And this:
The Fukushima Prefectural Government also failed to give the data to the people of the prefecture and local municipalities partly because the central government was supposed to release such data in the first place.”

Putting together what is known:

  • Prefecture govt. admits it was aware of the emails being sent, it claims they may have been deleted to save server space.
  • They were aware of the emails and some had been read. They knew they had SPEEDI data coming in.
  • The Prefecture asked MEXT to send the SPEEDI data by email, so it was done at their request. They were fully aware of it, they requested it.
  • Data was sent by email to the prefecture hourly starting March 12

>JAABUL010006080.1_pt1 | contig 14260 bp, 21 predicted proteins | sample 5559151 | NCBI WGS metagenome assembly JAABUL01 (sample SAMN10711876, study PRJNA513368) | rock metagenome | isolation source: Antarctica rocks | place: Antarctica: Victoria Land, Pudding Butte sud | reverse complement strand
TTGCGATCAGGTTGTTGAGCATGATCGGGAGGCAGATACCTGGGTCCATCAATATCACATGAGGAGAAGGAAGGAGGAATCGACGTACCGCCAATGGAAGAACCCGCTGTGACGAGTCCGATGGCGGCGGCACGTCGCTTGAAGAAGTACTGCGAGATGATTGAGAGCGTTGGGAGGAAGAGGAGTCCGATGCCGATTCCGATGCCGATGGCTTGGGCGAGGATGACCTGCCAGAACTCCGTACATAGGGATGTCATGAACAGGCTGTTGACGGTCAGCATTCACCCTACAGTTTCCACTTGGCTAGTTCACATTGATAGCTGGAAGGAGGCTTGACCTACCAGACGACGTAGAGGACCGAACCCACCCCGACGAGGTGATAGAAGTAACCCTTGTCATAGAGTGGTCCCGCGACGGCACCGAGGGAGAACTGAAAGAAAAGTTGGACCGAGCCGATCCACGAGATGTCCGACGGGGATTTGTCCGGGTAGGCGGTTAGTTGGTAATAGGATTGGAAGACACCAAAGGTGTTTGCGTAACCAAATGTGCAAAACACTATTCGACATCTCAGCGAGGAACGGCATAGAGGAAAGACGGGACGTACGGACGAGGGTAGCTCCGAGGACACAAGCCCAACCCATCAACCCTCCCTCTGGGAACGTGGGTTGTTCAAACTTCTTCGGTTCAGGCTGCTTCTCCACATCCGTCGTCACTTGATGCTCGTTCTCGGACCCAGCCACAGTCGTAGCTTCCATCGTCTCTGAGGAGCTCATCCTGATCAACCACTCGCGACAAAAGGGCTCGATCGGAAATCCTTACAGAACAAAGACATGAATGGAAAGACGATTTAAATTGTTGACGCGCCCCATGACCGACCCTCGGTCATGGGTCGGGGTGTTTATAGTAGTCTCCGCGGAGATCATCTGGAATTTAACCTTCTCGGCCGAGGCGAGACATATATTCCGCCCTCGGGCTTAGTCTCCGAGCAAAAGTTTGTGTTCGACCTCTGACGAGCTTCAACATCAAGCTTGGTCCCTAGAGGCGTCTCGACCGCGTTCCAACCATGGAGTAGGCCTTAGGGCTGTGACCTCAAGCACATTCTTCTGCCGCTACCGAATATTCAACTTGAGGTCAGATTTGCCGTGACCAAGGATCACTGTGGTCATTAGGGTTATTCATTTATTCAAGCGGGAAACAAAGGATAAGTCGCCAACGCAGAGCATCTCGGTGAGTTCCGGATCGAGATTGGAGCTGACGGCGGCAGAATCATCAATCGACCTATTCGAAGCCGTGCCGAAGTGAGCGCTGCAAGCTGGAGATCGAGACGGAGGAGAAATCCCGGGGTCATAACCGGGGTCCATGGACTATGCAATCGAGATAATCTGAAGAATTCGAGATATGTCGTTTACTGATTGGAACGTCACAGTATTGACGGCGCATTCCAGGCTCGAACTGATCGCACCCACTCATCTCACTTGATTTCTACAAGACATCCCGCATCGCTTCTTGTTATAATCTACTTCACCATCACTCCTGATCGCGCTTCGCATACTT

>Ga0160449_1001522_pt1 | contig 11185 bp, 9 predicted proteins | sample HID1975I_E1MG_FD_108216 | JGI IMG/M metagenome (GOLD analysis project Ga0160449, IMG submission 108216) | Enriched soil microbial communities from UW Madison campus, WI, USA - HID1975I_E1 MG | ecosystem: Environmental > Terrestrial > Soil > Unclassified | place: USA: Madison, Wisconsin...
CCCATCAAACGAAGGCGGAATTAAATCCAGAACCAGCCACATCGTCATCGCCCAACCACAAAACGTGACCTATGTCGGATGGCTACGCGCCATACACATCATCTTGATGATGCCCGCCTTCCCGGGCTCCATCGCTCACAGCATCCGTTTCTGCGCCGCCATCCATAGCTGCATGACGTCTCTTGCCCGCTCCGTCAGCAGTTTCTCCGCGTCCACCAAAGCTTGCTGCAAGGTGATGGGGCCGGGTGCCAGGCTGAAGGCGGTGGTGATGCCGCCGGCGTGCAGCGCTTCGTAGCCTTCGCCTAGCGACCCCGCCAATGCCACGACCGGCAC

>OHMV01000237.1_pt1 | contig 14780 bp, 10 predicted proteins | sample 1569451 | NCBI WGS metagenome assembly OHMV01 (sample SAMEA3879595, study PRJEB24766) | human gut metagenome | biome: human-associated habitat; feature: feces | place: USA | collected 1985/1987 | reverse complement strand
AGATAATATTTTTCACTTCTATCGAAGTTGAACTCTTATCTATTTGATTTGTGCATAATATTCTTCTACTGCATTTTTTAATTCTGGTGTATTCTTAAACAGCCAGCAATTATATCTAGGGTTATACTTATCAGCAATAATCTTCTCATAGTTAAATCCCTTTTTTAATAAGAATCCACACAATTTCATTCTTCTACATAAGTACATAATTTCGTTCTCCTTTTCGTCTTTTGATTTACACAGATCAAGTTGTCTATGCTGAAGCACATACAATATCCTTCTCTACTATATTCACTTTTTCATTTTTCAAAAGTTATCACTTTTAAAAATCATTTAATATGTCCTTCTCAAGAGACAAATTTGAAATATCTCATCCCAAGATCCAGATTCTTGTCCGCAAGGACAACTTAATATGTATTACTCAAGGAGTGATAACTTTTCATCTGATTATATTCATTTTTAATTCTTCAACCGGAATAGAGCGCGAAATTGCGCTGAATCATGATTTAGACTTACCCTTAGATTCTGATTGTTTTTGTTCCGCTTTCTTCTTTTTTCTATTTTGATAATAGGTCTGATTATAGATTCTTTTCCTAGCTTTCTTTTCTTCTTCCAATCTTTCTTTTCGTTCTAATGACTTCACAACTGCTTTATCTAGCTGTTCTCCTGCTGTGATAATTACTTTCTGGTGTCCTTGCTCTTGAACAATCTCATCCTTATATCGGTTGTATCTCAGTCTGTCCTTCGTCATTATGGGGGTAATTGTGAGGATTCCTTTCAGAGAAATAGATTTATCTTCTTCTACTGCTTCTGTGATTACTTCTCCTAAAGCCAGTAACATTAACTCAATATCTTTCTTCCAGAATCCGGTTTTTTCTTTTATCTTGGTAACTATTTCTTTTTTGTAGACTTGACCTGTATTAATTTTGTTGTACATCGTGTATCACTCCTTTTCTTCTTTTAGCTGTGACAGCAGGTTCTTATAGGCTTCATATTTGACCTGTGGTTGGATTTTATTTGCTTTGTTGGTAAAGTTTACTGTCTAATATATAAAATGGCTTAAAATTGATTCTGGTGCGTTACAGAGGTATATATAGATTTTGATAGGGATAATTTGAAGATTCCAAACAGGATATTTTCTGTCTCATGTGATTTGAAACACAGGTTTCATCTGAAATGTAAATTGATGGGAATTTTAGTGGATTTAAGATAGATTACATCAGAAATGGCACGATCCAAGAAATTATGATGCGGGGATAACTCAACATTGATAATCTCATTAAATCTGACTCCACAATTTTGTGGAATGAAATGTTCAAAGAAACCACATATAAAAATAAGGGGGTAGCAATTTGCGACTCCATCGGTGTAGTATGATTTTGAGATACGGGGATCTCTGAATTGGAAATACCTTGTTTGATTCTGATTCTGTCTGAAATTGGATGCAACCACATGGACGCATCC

• Some time after 9am March 16 someone deleted the emails
  • The data was known to the prefecture government, they didn’t share it with the countermeasures office
  • The countermeasures office received some SPEEDI data directly by fax but ignored it
  • Neither the prefecture government or the countermeasures office shared the data with the public or local governments

What is not clear is who was involved in the “prefecture government” that knew of the SPEEDI data? Was it just the governor’s office? Nuclear safety staff?